Google's broken Android distribution dashboard could be hiding vital OS adoption data

Google is essentially preventing us from having any insights on Android Pie's early adoption.

Google's Android developer website hosts a distribution dashboard that details the adoption of the different versions of Android.

With more than 2 billion active Android devices out there, this is a useful metric in knowing whether Google's latest version of Android was actually rolling out to more devices every month and at what rate.

However, as noted by VentureBeat, Google has not updated its Android distribution dashboard with new statistics since 26 October 2018. Meanwhile, Android Q is also just around the corner and Google’s dashboard still doesn’t include Android Pie in its listings. That's because any version of Android running on less than 0.1 percent of devices, were left out of being mentioned on the dashboard.

The distribution dashboard is on the Android developers website.

The distribution dashboard is on the Android developers website.

Given that Android Pie is now standard on new Android devices and has already rolled out to most high-end flagships, it should ideally be on the dashboard by now. But we won't even know simply because Google's dashboard site has been "under maintenance" for the past six months.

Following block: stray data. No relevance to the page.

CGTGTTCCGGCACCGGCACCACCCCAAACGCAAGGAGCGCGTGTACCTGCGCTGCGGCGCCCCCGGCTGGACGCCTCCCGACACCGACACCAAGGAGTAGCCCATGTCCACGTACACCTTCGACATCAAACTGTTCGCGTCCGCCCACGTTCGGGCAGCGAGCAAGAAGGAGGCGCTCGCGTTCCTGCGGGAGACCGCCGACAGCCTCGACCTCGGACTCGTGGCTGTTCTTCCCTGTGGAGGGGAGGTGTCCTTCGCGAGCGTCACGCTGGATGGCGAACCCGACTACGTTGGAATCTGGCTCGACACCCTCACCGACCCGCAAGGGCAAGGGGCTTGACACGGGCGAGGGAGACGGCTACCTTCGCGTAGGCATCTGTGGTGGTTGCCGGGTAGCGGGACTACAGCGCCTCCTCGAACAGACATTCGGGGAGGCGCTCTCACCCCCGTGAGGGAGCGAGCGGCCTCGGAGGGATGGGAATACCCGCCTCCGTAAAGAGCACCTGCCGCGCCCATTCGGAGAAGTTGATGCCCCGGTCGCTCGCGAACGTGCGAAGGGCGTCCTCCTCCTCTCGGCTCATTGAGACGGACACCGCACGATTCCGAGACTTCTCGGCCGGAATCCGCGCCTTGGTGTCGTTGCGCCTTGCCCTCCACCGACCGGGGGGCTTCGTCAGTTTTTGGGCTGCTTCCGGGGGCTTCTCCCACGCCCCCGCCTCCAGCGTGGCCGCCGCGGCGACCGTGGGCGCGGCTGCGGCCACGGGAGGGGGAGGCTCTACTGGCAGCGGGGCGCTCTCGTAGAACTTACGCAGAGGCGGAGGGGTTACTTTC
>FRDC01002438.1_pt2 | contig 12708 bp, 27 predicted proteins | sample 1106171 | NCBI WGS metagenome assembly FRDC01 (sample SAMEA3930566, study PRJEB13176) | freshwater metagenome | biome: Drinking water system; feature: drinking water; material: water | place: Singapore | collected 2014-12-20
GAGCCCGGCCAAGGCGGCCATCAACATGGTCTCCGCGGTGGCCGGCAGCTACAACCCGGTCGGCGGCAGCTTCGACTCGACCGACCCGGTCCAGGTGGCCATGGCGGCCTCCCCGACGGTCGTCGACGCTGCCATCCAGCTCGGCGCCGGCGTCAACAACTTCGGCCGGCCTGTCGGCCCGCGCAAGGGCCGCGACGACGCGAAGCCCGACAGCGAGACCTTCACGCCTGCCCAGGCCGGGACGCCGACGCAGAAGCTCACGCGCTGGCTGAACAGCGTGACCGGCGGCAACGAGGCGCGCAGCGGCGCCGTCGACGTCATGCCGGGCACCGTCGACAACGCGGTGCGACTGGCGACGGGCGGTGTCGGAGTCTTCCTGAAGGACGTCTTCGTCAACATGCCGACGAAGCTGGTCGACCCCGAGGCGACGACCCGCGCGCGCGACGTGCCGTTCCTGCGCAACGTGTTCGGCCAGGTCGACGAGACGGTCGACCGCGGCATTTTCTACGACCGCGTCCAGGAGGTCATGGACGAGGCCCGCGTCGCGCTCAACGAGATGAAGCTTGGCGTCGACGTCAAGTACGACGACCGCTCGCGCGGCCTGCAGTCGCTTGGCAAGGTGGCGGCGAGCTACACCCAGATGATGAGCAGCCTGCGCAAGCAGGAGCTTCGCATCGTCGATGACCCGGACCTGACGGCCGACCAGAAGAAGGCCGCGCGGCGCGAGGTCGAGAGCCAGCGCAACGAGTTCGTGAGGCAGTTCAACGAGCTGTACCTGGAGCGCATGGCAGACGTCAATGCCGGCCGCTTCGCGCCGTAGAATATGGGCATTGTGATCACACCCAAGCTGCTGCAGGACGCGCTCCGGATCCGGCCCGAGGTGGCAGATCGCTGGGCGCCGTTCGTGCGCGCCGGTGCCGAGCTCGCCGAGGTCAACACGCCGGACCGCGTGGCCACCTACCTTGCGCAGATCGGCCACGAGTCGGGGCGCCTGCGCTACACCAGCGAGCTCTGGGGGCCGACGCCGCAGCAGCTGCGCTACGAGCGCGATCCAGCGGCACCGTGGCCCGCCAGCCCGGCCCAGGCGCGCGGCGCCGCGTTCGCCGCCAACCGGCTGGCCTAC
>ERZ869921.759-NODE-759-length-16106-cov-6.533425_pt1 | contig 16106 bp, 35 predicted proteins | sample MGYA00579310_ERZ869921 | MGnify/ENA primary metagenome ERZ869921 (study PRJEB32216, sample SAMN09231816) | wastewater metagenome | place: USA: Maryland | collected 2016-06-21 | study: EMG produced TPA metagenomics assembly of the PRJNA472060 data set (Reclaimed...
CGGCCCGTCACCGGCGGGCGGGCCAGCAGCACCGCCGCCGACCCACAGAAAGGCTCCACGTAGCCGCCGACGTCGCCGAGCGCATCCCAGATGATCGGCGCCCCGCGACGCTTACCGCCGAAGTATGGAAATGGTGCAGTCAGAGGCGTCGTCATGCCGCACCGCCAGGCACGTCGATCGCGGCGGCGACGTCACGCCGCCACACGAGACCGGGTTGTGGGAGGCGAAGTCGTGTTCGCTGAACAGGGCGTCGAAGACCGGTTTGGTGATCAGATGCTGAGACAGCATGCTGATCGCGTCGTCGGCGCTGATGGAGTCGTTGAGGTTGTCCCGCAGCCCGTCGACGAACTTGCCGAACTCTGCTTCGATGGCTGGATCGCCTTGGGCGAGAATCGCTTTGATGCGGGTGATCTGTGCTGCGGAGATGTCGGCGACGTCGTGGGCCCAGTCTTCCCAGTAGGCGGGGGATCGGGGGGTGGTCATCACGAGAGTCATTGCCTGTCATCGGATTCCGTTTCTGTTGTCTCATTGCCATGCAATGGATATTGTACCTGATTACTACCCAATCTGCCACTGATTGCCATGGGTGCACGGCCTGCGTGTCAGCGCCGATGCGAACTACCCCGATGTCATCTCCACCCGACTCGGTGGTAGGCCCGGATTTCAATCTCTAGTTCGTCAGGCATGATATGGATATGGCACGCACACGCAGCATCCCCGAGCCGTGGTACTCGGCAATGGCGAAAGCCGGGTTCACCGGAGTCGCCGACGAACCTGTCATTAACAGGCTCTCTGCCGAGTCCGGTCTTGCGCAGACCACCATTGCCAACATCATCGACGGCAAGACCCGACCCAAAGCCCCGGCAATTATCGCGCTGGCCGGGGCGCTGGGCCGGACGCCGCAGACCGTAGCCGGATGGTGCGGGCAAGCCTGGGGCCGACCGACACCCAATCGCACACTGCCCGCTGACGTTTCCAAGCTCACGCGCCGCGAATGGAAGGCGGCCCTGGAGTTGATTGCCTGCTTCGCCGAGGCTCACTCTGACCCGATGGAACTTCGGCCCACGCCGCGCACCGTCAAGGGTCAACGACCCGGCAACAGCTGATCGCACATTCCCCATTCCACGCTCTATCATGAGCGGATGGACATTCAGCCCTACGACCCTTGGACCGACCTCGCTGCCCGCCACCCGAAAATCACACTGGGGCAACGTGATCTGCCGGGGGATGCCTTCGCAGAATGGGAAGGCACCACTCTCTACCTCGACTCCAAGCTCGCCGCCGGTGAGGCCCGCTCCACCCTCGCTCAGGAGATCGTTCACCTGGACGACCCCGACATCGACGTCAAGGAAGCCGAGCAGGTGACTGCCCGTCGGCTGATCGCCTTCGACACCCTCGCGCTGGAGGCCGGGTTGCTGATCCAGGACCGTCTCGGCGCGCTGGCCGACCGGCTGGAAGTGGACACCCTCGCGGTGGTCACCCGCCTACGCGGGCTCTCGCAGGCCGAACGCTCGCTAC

That may be a fine excuse for a while, leaving little reason to doubt it. But a full six months later, we have to consider if “maintenance” is not the reason it was halted.

Android distribution dashboard stats as of 26 October 2018

Android distribution dashboard stats as of 26 October 2018

It feels as if Google has either put this statistic on the back burner or is simply no longer willing to reveal these stats. But why would Google do that?

Well, as pointed out by PhoneArena, once the distribution table gets updated (ie., if it ever does get updated), Android Pie will very likely be at the 4-5 percent mark as most Android manufacturers have already updated many of their devices to the latest official version.

This data would have also given us precious data on how well Google's Project Treble is doing.

For the uninitiated, Project Treble promised faster software updates for non-Pixel Android phones by modularising code and making it easier for OEMs to push updates. In other words, Project Treble was deviced to tackle Android's fragmentation problem. So could Treble have been a failure? Again, there's no way to know.

With Google I/O just around the corner, perhaps Google might be a little bit more transparent with the problem at hand with developers. But until that happens, we don't really have a definitive answer to any of these questions.

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